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What it costs - JustGiving. JustGiving is the world’s leading platform for charity giving.

What it costs - JustGiving

Since our launch in 2001, we’ve enabled over 21 million people to raise £1.5 billion for over 13,000 charities and causes in radically new ways. Our job is to make giving and raising money for charity simple, social and rewarding. Through online and mobile we bring the best that technology has to offer to charities worldwide - which explains why more charities recommend JustGiving than any other online fundraising platform. We run our business by charging charities a small fee on donations. In the UK we reclaim an extra 25% for the charity in Gift Aid – see an example of how this works for a typical donation. We re-invest any surplus cash into developing our innovative world-class technology to make giving to charity easier and quicker. Our amazing community tell our story best – meet some of them here. - Start Something! JustCoz. Mail for good, une autre façon de s’engager. Mail for good n’est pas une initiative toute jeune mais elle fait partie de celles qu’il faut saluer.

Mail for good, une autre façon de s’engager

Lancé en 2009, le site a pour objectif de récolter des dons pour des associations toutes aussi diverses que variées, grâce aux mails et réseaux sociaux. Donner aux nouvelles technologies une orientation solidaire, il fallait y penser ! Le crédo de Mail for good est celui-ci : « démontrer que chaque geste compte et que la somme de nos actions peut changer les choses ». Sur le site, à l’ergonomie indéniable, on encourage les internautes à utiliser le potentiel de sensibilisation et de mobilisation des mails et réseaux sociaux pour soutenir des associations. L’engagement devient alors très simple. Alors que mon jeune âge ne devrait pas m’autoriser autant d’aplomb, j’estime malgré tout qu’il est plus que nécessaire de s’engager, de se positionner, d’exposer son avis. Et pour cela, plusieurs possibilités : - Faire un don directement en ligne,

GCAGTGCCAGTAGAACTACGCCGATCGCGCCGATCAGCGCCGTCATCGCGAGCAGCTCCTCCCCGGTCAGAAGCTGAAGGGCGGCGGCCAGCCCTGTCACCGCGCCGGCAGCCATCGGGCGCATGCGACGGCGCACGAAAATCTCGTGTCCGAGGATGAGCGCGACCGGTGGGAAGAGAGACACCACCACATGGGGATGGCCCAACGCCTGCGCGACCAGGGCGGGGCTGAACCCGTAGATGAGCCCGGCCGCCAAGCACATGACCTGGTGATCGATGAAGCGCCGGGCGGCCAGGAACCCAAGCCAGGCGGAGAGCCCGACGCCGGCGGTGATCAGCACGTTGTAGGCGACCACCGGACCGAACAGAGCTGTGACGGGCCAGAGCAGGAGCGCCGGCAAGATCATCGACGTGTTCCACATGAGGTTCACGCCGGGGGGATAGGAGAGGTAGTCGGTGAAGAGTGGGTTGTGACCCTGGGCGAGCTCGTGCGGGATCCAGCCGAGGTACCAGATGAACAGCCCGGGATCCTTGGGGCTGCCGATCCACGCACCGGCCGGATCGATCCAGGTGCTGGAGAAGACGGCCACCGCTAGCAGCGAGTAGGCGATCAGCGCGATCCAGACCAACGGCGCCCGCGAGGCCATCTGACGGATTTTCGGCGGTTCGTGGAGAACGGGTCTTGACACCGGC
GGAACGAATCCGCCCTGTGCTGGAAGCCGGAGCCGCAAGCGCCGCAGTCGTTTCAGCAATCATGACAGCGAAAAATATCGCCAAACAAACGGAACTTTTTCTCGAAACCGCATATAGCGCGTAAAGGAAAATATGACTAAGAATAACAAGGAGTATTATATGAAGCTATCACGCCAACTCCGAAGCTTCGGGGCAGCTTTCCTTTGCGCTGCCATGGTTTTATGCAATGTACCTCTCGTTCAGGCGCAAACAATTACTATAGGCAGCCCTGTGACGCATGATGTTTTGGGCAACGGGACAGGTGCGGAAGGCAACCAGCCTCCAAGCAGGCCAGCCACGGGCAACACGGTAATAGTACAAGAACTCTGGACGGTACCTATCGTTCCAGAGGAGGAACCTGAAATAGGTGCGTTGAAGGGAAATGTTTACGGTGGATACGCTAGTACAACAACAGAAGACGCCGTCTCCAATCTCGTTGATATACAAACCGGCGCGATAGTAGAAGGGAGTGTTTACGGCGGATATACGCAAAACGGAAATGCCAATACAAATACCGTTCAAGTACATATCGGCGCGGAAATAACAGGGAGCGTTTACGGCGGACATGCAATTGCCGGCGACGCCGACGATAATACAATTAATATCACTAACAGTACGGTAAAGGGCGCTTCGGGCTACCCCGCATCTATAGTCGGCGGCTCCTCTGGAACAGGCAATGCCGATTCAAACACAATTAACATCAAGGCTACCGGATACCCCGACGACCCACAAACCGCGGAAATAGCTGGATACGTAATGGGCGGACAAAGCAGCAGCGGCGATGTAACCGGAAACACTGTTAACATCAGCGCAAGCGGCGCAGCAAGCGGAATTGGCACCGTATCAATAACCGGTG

Avaaz: activism or 'slacktivism'? Rupert Murdoch picks his massive nose, opens the door of the taxi, and steps outside to greet the bank of photographers, protesters and police officers massed next to Portcullis House, Westminster.

Avaaz: activism or 'slacktivism'?

It is half past one on Tuesday, and Murdoch – along with his son James – will shortly be interrogated for three hours by MPs inside the building. So far so good: he smiles at the crowd, pauses for photographs, and strides towards the revolving doors. But something's up, starting with that nose. It's unnaturally ginormous. And so too are his eyes, ears and cheeks. A little secret, then. Founded in 2007, Avaaz is not primarily known for this kind of direct action, or indeed any action outside of cyberspace.

Part of its success is down to the ease with which you can get involved. So clicktivism – as Avaaz's brand of online activism is sometimes known – is easy. There's also the issue of breadth. But Avaaz begs to differ.